Why upper respiratory infections are more common in cold weather
Viruses circulate all year round. The fact that there are more people with colds in the cold season has not only to do with staying indoors - but with the temperature in our nose.
Why are colds more common in low temperatures?
A recent study published in the Journal of Allergy and Clinical Immunology provides a direct quantitative mechanistic explanation for seasonal variations in the prevalence of upper respiratory tract infections.
There is growing evidence that temperature and humidity independently or jointly influence susceptibility to respiratory viral infections.
Cold exposure decreases nasal antiviral immunity mediated by extracellular vesicles
A cold temperature inhibits the viral defence in the nose
The nose is often the entry point for pathogens. At this first point of contact, numerous important immune reactions are set in motion to defend against them. One of these is the release of swarms of extracellular vesicles (EVs) from the epithelial cells of the nose into the mucus. These EVs contain various antimicrobial and immunomodulatory substances. Of particular importance here is the delivery of antiviral agents, such as microRNAs, to neighbouring or distant recipient cells. EVs can also have a direct neutralisation of virions by "catching" them away with their surface receptors and thus preventing their binding to the epithelial cells.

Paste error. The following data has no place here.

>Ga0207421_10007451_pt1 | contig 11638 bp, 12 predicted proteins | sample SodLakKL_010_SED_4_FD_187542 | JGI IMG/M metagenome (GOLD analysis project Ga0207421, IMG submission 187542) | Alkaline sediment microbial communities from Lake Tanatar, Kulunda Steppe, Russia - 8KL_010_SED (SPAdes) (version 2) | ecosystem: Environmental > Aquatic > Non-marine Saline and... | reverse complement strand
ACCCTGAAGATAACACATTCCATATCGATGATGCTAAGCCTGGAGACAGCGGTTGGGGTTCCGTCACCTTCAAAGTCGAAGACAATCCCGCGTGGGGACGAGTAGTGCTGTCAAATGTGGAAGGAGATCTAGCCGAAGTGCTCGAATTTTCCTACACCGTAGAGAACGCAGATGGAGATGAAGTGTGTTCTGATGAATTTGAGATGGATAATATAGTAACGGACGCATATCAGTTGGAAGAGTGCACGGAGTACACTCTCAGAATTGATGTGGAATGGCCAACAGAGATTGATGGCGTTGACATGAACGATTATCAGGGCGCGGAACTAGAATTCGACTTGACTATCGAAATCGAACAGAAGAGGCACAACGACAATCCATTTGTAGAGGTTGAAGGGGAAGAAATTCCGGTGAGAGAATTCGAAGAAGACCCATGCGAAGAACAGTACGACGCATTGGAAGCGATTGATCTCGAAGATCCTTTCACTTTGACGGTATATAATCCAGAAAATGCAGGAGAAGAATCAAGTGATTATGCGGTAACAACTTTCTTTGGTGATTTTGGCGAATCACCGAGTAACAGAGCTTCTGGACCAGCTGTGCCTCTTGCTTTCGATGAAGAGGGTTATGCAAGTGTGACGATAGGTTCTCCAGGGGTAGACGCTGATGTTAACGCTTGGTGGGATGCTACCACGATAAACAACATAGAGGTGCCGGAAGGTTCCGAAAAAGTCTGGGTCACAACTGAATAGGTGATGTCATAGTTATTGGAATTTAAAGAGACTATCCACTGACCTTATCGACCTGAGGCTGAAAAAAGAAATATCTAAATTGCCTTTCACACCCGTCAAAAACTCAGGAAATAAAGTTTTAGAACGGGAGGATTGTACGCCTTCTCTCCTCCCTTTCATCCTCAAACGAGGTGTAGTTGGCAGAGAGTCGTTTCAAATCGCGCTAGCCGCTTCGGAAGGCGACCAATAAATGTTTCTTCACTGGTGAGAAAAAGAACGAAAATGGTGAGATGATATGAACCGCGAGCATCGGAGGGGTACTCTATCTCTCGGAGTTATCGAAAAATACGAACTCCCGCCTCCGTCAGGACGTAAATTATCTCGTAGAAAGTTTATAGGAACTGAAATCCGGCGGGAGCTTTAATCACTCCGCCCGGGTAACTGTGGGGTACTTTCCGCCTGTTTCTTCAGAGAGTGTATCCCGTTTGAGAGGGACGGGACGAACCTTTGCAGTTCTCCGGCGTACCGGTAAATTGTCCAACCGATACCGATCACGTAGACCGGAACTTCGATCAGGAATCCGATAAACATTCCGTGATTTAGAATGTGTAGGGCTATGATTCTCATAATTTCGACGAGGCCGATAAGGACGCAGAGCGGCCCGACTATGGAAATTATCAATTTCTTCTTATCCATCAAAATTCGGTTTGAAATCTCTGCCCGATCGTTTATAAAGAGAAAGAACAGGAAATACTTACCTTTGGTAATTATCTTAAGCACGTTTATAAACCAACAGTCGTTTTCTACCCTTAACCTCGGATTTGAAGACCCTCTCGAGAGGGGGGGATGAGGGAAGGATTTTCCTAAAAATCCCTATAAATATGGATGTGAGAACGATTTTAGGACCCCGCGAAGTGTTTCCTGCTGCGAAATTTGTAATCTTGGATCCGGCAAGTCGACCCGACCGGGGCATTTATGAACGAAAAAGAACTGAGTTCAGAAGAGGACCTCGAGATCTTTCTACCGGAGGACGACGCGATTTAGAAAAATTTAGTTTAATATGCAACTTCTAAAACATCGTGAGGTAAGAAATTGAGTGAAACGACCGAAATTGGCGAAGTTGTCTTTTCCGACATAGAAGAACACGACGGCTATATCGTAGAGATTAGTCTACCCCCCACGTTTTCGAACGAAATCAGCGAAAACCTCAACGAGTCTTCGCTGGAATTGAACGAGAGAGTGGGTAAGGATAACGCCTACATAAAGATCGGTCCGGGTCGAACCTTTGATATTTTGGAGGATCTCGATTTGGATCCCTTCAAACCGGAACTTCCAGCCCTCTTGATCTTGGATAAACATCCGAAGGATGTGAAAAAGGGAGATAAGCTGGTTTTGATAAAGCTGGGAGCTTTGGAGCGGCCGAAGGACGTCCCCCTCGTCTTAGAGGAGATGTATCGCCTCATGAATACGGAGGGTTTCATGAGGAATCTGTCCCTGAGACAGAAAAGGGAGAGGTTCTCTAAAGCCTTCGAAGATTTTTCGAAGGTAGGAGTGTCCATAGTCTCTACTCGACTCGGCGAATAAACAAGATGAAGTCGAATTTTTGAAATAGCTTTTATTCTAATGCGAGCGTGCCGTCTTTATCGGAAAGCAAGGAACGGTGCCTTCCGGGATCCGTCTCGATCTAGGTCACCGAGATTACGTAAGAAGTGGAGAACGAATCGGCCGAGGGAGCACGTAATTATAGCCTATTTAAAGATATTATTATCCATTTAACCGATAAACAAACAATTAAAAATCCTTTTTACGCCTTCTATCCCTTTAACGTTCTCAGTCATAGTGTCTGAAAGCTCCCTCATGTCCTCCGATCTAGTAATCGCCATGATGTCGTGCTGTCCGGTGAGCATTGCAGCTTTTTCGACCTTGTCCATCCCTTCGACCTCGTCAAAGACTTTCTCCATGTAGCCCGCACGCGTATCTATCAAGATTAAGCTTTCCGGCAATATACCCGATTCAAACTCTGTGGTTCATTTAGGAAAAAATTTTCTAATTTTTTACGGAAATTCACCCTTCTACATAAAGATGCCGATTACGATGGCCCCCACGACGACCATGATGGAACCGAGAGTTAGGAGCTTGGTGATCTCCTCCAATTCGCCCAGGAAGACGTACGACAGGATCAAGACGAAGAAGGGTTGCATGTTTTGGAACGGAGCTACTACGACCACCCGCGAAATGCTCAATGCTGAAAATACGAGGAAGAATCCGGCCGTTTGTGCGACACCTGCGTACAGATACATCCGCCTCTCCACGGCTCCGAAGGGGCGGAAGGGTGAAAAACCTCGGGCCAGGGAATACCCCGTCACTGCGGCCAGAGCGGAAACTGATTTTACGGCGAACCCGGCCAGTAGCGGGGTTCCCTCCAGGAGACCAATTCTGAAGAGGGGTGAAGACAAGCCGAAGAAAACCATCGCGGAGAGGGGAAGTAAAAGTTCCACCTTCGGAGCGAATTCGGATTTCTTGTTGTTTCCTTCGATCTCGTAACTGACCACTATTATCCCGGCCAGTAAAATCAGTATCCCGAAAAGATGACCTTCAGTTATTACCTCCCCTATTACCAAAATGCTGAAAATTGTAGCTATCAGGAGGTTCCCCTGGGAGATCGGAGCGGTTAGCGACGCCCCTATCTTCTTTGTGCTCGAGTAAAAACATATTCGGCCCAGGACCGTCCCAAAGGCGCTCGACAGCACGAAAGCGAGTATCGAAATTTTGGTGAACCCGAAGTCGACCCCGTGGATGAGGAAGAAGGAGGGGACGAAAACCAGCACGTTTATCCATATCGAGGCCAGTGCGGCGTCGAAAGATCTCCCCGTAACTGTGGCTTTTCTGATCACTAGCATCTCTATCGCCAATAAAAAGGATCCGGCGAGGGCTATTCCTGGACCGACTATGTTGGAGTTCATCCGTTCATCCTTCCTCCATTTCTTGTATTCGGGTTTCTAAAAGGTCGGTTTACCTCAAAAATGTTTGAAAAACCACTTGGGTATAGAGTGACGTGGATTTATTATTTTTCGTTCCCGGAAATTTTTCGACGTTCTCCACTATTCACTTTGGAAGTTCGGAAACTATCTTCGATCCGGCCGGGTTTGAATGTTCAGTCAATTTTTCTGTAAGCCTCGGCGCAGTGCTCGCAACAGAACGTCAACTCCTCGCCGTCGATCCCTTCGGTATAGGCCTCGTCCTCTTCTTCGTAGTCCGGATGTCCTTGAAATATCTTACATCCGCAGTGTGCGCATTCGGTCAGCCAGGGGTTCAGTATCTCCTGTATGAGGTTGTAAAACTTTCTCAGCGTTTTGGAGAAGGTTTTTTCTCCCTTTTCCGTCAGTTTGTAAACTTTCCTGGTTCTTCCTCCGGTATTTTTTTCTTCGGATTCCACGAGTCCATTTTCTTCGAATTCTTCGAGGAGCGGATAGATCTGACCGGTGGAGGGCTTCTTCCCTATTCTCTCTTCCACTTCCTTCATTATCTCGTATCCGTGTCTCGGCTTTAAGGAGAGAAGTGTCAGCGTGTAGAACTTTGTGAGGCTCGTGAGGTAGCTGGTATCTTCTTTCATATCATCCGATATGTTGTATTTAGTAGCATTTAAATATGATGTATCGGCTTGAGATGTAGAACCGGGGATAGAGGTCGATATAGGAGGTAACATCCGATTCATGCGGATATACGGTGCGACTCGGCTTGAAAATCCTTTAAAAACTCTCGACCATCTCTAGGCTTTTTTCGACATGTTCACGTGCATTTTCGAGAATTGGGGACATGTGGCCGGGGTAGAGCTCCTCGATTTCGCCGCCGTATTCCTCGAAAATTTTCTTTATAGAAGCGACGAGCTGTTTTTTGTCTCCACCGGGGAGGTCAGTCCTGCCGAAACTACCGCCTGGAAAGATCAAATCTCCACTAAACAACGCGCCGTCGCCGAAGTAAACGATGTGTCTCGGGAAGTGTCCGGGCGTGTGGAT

A new study has shown that these vigorous non-specific defence responses are greatly reduced by lower temperatures in the nose, specifically the EV swarm response to contact with viruses, which is triggered by a different signalling pathway (TLR3-mediated) than when bacteria are inhaled.
For this purpose, healthy test subjects were exposed to temperatures of around 4 degrees Celsius at 90% humidity for 15 minutes. The endoscopically measured internal temperature in the nasal cavity dropped by an average of 5°C as a result. The cooled nasal cells released 42% fewer EVs under these conditions than at warmer temperature and medium humidity (23°C and 57%). The individual EVs also showed reduced miRNA storage and antiviral binding affinity in cold conditions.
Conclusion for medical practice
So there might be more to the old saying we started with than meets the eye. Keep your nose warm in winter. A drop in temperature of just 5 degrees Celsius in the nose seems to lower the local immune response, which could help explain the accumulation of illnesses in the cold season.
Based on the findings of the study, the researchers hope that, on the one hand, new therapies for viral infections of the respiratory tract could be developed - for example, a nasal spray that increases the amount of EV in the nose or increases the number of binding receptors on the vesicles - and, on the other hand, potential adverse effects of antiviral drugs could be reduced.